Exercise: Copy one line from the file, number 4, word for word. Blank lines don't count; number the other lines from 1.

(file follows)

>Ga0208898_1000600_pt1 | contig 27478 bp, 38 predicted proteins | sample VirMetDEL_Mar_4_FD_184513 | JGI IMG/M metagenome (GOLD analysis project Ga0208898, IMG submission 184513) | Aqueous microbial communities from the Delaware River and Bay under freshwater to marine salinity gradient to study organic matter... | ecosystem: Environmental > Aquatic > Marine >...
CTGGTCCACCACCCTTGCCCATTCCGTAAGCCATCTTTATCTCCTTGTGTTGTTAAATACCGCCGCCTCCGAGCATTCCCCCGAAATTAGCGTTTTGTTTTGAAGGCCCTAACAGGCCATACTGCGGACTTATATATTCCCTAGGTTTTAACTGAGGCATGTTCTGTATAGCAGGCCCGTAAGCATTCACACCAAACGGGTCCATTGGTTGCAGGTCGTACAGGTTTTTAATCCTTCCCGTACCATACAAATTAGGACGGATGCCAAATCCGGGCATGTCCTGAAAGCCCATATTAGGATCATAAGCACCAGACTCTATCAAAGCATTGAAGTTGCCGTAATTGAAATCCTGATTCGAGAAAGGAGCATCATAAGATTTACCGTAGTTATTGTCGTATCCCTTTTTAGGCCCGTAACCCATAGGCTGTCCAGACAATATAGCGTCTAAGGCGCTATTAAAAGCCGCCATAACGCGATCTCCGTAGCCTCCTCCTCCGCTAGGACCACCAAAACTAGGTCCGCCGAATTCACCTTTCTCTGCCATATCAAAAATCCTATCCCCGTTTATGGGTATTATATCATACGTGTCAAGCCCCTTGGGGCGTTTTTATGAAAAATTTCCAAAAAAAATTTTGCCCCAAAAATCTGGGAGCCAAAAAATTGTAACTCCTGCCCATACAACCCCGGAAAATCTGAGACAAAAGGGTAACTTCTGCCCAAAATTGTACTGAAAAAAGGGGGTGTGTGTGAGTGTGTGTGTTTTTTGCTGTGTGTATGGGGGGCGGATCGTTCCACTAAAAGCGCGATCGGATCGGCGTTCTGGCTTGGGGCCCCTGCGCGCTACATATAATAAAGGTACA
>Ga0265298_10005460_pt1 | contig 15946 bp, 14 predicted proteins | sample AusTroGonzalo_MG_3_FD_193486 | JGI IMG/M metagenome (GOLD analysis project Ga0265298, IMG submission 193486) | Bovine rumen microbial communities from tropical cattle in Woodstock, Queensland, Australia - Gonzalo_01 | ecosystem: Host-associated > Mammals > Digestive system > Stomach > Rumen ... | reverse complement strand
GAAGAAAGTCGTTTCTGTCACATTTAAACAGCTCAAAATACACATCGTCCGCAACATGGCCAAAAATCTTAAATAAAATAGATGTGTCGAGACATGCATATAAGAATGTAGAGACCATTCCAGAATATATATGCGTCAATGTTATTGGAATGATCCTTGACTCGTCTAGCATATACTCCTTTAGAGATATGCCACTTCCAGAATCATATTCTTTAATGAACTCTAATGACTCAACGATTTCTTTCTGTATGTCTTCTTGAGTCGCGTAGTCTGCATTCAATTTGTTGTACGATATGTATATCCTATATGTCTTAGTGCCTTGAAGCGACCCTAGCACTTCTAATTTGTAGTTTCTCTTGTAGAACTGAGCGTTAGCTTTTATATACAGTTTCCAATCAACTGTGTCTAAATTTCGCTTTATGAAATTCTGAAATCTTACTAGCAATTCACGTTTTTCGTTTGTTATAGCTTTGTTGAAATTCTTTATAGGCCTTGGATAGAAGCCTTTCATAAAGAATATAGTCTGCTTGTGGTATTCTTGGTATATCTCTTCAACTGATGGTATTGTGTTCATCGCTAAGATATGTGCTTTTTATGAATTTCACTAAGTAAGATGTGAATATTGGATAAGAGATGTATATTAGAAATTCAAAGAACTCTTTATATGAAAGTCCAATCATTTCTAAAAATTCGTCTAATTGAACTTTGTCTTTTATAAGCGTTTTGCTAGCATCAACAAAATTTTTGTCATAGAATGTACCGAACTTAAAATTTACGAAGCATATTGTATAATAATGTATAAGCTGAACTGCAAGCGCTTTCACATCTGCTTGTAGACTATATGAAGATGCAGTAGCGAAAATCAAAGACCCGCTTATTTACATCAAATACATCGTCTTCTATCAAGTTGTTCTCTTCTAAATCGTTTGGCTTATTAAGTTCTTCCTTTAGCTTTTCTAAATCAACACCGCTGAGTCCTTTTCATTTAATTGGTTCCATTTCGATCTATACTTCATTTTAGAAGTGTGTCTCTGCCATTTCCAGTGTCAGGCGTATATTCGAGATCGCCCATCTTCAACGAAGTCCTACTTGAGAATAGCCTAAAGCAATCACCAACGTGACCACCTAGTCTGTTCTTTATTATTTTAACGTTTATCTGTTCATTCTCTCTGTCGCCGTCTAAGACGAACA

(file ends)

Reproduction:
GAAGAAAGTCGTTTCTGTCACATTTAAACAGCTCAAAATACACATCGTCCGCAACATGGCCAAAAATCTTAAATAAAATAGATGTGTCGAGACATGCATATAAGAATGTAGAGACCATTCCAGAATATATATGCGTCAATGTTATTGGAATGATCCTTGACTCGTCTAGCATATACTCCTTTAGAGATATGCCACTTCCAGAATCATATTCTTTAATGAACTCTAATGACTCAACGATTTCTTTCTGTATGTCTTCTTGAGTCGCGTAGTCTGCATTCAATTTGTTGTACGATATGTATATCCTATATGTCTTAGTGCCTTGAAGCGACCCTAGCACTTCTAATTTGTAGTTTCTCTTGTAGAACTGAGCGTTAGCTTTTATATACAGTTTCCAATCAACTGTGTCTAAATTTCGCTTTATGAAATTCTGAAATCTTACTAGCAATTCACGTTTTTCGTTTGTTATAGCTTTGTTGAAATTCTTTATAGGCCTTGGATAGAAGCCTTTCATAAAGAATATAGTCTGCTTGTGGTATTCTTGGTATATCTCTTCAACTGATGGTATTGTGTTCATCGCTAAGATATGTGCTTTTTATGAATTTCACTAAGTAAGATGTGAATATTGGATAAGAGATGTATATTAGAAATTCAAAGAACTCTTTATATGAAAGTCCAATCATTTCTAAAAATTCGTCTAATTGAACTTTGTCTTTTATAAGCGTTTTGCTAGCATCAACAAAATTTTTGTCATAGAATGTACCGAACTTAAAATTTACGAAGCATATTGTATAATAATGTATAAGCTGAACTGCAAGCGCTTTCACATCTGCTTGTAGACTATATGAAGATGCAGTAGCGAAAATCAAAGACCCGCTTATTTACATCAAATACATCGTCTTCTATCAAGTTGTTCTCTTCTAAATCGTTTGGCTTATTAAGTTCTTCCTTTAGCTTTTCTAAATCAACACCGCTGAGTCCTTTTCATTTAATTGGTTCCATTTCGATCTATACTTCATTTTAGAAGTGTGTCTCTGCCATTTCCAGTGTCAGGCGTATATTCGAGATCGCCCATCTTCAACGAAGTCCTACTTGAGAATAGCCTAAAGCAATCACCAACGTGACCACCTAGTCTGTTCTTTATTATTTTAACGTTTATCTGTTCATTCTCTCTGTCGCCGTCTAAGACGAACA